In political systems based on the principle of separation of powers, authority is distributed among several branches (executive, legislative, judicial) — an attempt to prevent the concentration of power in the hands of a small group of people. In such a system, the executive does not pass laws (the role of the legislature) or interpret them (the role of the judiciary). Instead, the executive enforces the law as written by the legislature and interpreted by the judiciary. The executive can be the source of certain types of law, such as a decree or executive order. Executive bureaucracies are commonly the source of regulations.
In the Westminster political system, the principle of separation of powers in not as entrenched. Members of the executive, called ministers, are also members of the legislature, and hence play an important part in both the writing and enforcing of law.
An executive officer (often abbreviated XO) is generally a person responsible for running an organization, although the exact nature of the role varies depending on the organization.
While there is no clear line between executive or principal and inferior officers, principal officers are high-level officials in the executive branch of U.S. government such as department heads of independent agencies. In Humphrey's Executor v. United States, 295 U.S. 602 (1935), the Court distinguished between executive officers and quasi-legislative or quasi-judicial officers by stating that the former serve at the pleasure of the president and may be removed at his discretion. The latter may be removed only with procedures consistent with statutory conditions enacted by Congress. The decision by the Court was that the Federal Trade Commission was a quasi-legislative body because of other powers it had, and therefore the president could not fire an FTC member for political reasons. Congress can’t retain removal power over officials with executive function (Bowsher v. Synar). However, statutes can restrict removal if not purely executive (Humphrey’s executor), but can't restrict removal of purely executive officer (Myers v. United States, 272 U.S. 52 (1926)). The standard is whether restriction "impedes the president’s ability to perform his constitutional duty" (Morrison v. Olson, 487 U.S. 654 (1988)).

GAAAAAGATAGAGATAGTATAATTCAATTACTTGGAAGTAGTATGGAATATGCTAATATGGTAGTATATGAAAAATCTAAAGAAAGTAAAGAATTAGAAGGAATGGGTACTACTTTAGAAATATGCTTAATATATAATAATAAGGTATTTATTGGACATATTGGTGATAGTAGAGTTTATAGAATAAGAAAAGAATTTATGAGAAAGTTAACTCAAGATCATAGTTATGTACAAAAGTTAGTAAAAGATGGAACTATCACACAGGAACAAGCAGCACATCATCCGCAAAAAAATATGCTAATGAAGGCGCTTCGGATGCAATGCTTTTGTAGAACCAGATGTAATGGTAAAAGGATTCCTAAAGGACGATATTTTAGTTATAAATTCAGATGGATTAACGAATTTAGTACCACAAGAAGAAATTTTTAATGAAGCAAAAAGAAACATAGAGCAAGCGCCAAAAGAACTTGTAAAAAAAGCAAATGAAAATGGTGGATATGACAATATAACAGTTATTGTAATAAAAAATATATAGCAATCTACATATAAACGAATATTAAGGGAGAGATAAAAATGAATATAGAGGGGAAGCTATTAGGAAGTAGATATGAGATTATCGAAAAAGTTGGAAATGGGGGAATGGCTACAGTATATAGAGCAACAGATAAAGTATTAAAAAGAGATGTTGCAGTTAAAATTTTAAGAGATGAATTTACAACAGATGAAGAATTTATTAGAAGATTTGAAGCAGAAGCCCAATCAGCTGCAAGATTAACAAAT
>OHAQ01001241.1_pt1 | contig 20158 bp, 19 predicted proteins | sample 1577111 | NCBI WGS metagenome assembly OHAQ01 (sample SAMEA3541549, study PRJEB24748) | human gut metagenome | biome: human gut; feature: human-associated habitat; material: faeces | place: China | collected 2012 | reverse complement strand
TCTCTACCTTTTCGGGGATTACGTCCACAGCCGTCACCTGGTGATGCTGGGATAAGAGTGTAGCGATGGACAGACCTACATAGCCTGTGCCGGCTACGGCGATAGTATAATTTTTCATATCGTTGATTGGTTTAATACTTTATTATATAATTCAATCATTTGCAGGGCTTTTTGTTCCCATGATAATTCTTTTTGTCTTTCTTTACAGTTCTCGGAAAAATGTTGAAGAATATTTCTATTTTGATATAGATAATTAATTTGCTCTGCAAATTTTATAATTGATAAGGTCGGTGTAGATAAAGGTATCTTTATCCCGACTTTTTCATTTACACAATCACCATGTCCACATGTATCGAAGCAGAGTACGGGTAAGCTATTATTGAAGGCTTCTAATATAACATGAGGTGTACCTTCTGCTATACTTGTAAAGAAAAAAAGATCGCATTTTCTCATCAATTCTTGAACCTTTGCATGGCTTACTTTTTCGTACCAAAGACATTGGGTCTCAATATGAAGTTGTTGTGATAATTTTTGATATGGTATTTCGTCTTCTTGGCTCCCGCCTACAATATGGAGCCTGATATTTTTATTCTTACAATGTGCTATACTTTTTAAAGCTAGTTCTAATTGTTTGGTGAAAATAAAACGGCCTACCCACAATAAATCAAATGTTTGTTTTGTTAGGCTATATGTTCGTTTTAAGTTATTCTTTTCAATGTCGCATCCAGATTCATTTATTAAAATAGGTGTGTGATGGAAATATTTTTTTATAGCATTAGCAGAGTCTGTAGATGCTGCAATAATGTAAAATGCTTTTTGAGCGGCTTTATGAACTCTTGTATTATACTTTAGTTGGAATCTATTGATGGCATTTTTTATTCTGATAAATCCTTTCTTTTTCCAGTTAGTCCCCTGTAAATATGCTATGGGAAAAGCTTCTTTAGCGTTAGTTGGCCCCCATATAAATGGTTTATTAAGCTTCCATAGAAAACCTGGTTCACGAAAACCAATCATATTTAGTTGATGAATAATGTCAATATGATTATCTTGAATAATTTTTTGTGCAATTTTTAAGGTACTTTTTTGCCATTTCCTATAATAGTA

Permanently settled for around 2000 years, Zürich has a history that goes back to its founding by the Romans, who, in 15 BC, called it Turicum. However, early settlements have been found dating back more than 6400 years ago. During the Middle Ages Zürich gained the independent and privileged status of imperial immediacy and, in 1519, became a primary centre of the Protestant Reformation in Europe under the leadership of Ulrich Zwingli.
Several of the executives they spoke with said the economic picture had lightened in recent weeks ... Several of the executives we spoke with, from places like New York, Shanghai, Munich, London, and Zurich, said the economic picture had lightened in recent weeks.
The 2022 Year-End MiddleMarket Indicator (MMI), NCMM's bi-annual flagship research report, surveyed 1,000 executives from the middle market during December of 2022 ... Chubb maintains executive offices in Zurich, New York, Paris, London and other locations, and employs approximately 31,000 people worldwide.
Tel Aviv company Sign Now is allowing millions of deaf people around the world to take part in activities previously unavailable to them ... HAMAD I MOHAMMED/REUTERS) ... Tomer traveled to Zurich where he met with top executives at FIFA, which ultimately led the company to provide sign language interpretation to highlights of 64 games ... .
smiles to the crowd as Filipinos based in Switzerland take phone camera shots of the ChiefExecutive during his meet-and-greet with the PH community in Zurich on Friday ... We don’t want to get trampled,” the Chief Executive pointed out.
ZURICH, Jan. 5, 2023 /PRNewswire/ -- Chubb Limited (NYSE. CB) will hold its fourth quarter earnings conference call on Wednesday, February 1, 2023, at 8.30 a.m. Eastern ... About Chubb ... Chubb maintains executive offices in Zurich, New York, London, Paris and other locations, and employs approximately 34,000 people worldwide ... www.chubb.com ... ....
Insurance executives have been increasingly vocal in recent years about systemic risks, such as pandemics and climate change, that test the sector's ability to provide coverage ... But MarioGreco, chief executive at insurer Zurich, told the Financial Times that cyber was the risk to watch.
Warning comes from MarioGreco, chief executive at insurer Zurich. The chief executive of Zurich, one of Europe’s biggest insurance companies, has warned that cyber attacks, rather than natural catastrophes, will become “uninsurable”.